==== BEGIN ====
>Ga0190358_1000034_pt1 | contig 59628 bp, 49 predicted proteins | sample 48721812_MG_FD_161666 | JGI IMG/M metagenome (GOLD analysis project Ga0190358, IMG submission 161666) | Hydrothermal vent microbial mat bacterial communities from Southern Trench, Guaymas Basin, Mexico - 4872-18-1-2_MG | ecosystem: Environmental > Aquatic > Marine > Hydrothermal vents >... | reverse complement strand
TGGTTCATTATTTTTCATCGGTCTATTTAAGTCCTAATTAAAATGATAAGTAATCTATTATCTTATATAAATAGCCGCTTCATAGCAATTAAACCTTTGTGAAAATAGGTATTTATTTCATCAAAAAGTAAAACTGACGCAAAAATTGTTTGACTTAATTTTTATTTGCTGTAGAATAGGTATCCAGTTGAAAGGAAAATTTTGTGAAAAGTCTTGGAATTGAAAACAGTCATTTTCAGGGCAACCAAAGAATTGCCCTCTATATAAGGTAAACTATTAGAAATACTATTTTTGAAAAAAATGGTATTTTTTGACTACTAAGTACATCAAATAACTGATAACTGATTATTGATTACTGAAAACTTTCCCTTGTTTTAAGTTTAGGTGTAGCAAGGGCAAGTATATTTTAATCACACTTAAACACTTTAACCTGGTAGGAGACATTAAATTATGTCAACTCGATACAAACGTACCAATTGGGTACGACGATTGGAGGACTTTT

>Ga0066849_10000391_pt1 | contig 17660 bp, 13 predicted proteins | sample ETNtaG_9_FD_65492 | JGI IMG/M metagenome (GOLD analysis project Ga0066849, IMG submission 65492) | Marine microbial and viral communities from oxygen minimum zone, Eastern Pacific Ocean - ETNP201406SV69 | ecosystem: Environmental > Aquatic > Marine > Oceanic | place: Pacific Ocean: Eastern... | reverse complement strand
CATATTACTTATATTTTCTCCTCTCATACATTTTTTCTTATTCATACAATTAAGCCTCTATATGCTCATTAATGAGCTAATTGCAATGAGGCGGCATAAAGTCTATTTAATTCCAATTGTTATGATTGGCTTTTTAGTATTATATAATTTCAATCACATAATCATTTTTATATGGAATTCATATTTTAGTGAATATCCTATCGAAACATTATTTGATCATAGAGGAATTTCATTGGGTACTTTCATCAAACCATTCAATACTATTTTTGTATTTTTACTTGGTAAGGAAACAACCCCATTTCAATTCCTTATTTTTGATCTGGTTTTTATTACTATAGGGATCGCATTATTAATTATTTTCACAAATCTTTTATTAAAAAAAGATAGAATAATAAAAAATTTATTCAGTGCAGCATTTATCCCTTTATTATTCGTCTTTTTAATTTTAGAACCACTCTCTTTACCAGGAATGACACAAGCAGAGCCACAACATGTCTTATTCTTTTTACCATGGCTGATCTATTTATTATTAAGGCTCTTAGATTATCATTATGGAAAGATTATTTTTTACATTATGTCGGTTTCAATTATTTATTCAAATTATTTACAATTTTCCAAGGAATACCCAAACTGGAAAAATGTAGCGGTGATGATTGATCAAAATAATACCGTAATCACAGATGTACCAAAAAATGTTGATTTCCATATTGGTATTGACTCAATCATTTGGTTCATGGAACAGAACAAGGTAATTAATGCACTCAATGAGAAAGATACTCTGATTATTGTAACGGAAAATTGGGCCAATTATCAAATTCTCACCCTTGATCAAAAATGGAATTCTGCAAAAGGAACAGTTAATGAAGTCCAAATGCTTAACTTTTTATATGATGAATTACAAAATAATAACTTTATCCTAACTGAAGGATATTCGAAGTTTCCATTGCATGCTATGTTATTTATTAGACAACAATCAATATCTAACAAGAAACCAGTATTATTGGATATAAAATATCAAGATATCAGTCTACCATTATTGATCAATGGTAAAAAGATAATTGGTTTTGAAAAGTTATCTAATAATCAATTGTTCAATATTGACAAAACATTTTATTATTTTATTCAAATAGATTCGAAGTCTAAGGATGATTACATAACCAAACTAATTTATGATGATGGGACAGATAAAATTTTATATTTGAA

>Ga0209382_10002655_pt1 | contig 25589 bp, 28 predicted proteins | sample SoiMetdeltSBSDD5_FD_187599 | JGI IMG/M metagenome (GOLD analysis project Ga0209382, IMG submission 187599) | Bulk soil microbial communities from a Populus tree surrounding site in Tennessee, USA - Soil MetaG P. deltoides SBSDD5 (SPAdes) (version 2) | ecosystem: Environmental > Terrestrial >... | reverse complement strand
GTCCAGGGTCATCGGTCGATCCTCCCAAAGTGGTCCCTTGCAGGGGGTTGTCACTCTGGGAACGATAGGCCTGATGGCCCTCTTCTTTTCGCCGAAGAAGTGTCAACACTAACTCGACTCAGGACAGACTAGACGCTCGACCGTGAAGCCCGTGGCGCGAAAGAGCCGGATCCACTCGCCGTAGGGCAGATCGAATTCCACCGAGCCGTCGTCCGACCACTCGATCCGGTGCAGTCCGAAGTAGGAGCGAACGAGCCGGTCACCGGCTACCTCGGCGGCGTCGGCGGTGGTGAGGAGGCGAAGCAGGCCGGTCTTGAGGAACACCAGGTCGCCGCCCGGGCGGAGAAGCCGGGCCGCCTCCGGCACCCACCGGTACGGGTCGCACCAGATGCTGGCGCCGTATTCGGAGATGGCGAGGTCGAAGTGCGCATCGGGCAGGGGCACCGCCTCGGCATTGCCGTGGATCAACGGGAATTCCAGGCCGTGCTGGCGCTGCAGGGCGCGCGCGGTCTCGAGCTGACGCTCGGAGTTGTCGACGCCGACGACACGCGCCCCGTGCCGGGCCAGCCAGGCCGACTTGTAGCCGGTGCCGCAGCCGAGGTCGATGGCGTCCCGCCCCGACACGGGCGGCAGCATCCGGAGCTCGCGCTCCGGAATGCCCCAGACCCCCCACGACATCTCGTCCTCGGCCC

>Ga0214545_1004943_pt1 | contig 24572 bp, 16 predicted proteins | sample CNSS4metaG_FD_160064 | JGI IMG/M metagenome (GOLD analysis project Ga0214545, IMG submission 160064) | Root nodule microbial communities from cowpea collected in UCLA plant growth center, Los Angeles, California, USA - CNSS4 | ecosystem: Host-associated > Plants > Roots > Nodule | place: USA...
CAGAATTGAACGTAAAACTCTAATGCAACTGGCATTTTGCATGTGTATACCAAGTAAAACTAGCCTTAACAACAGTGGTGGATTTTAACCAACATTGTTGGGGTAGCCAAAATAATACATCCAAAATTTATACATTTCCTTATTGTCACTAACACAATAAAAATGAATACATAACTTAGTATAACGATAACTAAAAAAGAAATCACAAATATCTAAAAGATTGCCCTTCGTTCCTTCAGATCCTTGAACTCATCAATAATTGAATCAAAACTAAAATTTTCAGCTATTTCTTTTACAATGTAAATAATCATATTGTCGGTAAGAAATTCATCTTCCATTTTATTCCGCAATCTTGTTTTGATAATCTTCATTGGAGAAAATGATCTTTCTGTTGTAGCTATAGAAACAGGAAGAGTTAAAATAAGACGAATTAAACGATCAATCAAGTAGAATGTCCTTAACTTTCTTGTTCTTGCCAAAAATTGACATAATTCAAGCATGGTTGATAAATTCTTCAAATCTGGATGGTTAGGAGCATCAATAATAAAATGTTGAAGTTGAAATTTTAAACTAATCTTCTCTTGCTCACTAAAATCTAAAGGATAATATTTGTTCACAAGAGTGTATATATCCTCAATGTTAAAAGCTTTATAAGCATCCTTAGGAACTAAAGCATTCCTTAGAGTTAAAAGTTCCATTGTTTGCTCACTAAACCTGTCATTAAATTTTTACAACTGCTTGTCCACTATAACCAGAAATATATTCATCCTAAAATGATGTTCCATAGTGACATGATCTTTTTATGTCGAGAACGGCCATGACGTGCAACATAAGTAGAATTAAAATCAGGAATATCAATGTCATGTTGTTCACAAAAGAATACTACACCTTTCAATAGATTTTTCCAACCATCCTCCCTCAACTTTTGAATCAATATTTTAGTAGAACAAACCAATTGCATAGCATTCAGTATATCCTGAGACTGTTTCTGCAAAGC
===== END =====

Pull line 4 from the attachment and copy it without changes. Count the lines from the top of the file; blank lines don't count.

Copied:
CATATTACTTATATTTTCTCCTCTCATACATTTTTTCTTATTCATACAATTAAGCCTCTATATGCTCATTAATGAGCTAATTGCAATGAGGCGGCATAAAGTCTATTTAATTCCAATTGTTATGATTGGCTTTTTAGTATTATATAATTTCAATCACATAATCATTTTTATATGGAATTCATATTTTAGTGAATATCCTATCGAAACATTATTTGATCATAGAGGAATTTCATTGGGTACTTTCATCAAACCATTCAATACTATTTTTGTATTTTTACTTGGTAAGGAAACAACCCCATTTCAATTCCTTATTTTTGATCTGGTTTTTATTACTATAGGGATCGCATTATTAATTATTTTCACAAATCTTTTATTAAAAAAAGATAGAATAATAAAAAATTTATTCAGTGCAGCATTTATCCCTTTATTATTCGTCTTTTTAATTTTAGAACCACTCTCTTTACCAGGAATGACACAAGCAGAGCCACAACATGTCTTATTCTTTTTACCATGGCTGATCTATTTATTATTAAGGCTCTTAGATTATCATTATGGAAAGATTATTTTTTACATTATGTCGGTTTCAATTATTTATTCAAATTATTTACAATTTTCCAAGGAATACCCAAACTGGAAAAATGTAGCGGTGATGATTGATCAAAATAATACCGTAATCACAGATGTACCAAAAAATGTTGATTTCCATATTGGTATTGACTCAATCATTTGGTTCATGGAACAGAACAAGGTAATTAATGCACTCAATGAGAAAGATACTCTGATTATTGTAACGGAAAATTGGGCCAATTATCAAATTCTCACCCTTGATCAAAAATGGAATTCTGCAAAAGGAACAGTTAATGAAGTCCAAATGCTTAACTTTTTATATGATGAATTACAAAATAATAACTTTATCCTAACTGAAGGATATTCGAAGTTTCCATTGCATGCTATGTTATTTATTAGACAACAATCAATATCTAACAAGAAACCAGTATTATTGGATATAAAATATCAAGATATCAGTCTACCATTATTGATCAATGGTAAAAAGATAATTGGTTTTGAAAAGTTATCTAATAATCAATTGTTCAATATTGACAAAACATTTTATTATTTTATTCAAATAGATTCGAAGTCTAAGGATGATTACATAACCAAACTAATTTATGATGATGGGACAGATAAAATTTTATATTTGAA